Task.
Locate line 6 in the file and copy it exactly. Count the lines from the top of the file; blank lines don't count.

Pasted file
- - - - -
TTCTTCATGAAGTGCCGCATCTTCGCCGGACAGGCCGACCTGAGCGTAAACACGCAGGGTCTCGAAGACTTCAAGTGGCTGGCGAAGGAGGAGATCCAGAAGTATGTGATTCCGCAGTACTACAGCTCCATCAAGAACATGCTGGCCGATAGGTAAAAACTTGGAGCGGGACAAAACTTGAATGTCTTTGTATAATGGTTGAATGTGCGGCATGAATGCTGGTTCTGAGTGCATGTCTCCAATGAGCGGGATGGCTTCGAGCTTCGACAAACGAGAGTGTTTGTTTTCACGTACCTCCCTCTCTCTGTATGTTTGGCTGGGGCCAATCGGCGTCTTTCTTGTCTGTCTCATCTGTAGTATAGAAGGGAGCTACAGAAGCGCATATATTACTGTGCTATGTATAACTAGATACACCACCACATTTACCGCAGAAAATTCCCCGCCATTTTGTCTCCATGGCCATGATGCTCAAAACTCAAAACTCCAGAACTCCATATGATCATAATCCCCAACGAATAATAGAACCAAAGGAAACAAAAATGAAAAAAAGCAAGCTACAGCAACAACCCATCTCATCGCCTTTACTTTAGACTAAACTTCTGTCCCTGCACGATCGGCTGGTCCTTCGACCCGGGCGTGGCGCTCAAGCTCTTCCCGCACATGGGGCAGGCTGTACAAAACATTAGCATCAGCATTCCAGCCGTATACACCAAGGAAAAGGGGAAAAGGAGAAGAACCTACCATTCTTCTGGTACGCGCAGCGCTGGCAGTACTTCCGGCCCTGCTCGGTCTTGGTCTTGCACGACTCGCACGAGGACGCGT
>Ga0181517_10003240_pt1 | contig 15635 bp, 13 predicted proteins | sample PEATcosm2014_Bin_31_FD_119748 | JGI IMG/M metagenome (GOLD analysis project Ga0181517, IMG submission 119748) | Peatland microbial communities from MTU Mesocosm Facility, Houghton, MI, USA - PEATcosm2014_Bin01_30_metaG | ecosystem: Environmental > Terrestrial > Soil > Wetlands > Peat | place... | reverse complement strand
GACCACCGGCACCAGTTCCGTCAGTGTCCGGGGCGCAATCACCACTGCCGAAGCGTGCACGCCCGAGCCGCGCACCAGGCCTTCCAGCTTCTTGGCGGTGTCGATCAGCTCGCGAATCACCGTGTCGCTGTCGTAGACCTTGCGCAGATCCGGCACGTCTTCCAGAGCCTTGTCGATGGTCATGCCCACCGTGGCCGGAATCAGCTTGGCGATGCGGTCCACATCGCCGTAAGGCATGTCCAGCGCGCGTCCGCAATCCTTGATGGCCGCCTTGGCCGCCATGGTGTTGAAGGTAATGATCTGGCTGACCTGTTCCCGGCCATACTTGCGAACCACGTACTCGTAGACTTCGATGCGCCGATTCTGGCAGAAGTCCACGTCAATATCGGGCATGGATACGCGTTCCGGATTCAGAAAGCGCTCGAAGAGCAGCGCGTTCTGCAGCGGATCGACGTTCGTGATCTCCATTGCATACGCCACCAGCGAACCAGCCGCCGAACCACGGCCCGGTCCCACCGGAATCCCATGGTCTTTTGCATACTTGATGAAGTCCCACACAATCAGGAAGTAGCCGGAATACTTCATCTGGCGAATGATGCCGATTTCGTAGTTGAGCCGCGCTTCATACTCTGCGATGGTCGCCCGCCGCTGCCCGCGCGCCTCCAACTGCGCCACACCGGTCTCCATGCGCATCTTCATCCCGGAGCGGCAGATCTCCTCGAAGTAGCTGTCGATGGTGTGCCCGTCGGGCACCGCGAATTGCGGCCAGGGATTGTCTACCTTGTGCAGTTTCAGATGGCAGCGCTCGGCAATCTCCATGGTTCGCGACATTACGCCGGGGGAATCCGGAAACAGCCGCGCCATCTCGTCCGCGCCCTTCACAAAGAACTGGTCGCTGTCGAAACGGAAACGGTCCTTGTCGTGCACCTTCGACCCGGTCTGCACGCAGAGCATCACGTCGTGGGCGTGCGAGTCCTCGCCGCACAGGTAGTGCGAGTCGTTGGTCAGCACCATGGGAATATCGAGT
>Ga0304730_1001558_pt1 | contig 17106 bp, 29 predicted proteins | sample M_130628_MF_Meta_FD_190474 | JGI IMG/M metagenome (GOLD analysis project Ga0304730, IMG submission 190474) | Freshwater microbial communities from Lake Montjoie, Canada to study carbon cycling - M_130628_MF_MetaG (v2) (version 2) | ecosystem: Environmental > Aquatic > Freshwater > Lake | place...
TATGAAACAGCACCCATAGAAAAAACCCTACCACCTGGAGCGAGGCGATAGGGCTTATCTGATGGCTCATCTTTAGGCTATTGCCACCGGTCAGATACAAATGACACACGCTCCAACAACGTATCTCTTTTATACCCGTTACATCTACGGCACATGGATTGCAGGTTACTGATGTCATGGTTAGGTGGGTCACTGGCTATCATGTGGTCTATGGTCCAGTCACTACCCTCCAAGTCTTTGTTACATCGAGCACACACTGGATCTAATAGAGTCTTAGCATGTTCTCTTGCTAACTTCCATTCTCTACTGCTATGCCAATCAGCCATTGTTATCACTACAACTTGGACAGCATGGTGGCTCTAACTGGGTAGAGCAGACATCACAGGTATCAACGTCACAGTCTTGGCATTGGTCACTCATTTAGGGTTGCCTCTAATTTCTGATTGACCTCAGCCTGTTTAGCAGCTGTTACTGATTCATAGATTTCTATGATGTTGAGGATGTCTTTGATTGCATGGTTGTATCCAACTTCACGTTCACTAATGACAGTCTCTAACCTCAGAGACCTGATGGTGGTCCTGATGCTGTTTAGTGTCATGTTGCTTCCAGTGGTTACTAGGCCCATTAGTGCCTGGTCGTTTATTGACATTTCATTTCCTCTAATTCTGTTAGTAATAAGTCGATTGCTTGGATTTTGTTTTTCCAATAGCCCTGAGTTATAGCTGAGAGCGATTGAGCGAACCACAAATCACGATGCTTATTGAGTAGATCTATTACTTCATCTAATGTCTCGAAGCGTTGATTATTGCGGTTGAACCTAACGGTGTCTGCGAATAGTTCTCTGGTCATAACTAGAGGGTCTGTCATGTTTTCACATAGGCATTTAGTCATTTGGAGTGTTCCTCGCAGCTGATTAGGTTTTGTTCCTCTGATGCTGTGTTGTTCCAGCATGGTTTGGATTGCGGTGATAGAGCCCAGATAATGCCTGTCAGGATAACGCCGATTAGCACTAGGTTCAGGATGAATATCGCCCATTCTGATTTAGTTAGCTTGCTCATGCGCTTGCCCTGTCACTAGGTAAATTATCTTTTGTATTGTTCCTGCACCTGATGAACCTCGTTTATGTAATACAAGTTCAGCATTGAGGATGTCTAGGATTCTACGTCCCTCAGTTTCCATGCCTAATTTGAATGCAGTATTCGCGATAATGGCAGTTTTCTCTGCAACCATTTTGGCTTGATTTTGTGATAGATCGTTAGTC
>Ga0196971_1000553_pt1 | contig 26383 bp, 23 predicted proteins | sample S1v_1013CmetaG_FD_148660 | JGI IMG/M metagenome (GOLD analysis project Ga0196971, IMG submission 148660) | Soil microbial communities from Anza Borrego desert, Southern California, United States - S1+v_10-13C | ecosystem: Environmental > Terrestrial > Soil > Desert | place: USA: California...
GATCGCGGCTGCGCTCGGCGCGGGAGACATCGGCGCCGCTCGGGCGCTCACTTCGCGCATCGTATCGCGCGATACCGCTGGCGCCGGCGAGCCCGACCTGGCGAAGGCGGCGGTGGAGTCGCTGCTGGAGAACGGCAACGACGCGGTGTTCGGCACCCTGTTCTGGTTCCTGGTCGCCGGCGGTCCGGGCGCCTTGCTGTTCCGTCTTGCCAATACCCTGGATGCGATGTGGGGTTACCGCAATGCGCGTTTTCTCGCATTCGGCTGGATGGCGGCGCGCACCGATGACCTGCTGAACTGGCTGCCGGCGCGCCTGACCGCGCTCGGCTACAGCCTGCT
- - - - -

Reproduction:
>Ga0196971_1000553_pt1 | contig 26383 bp, 23 predicted proteins | sample S1v_1013CmetaG_FD_148660 | JGI IMG/M metagenome (GOLD analysis project Ga0196971, IMG submission 148660) | Soil microbial communities from Anza Borrego desert, Southern California, United States - S1+v_10-13C | ecosystem: Environmental > Terrestrial > Soil > Desert | place: USA: California...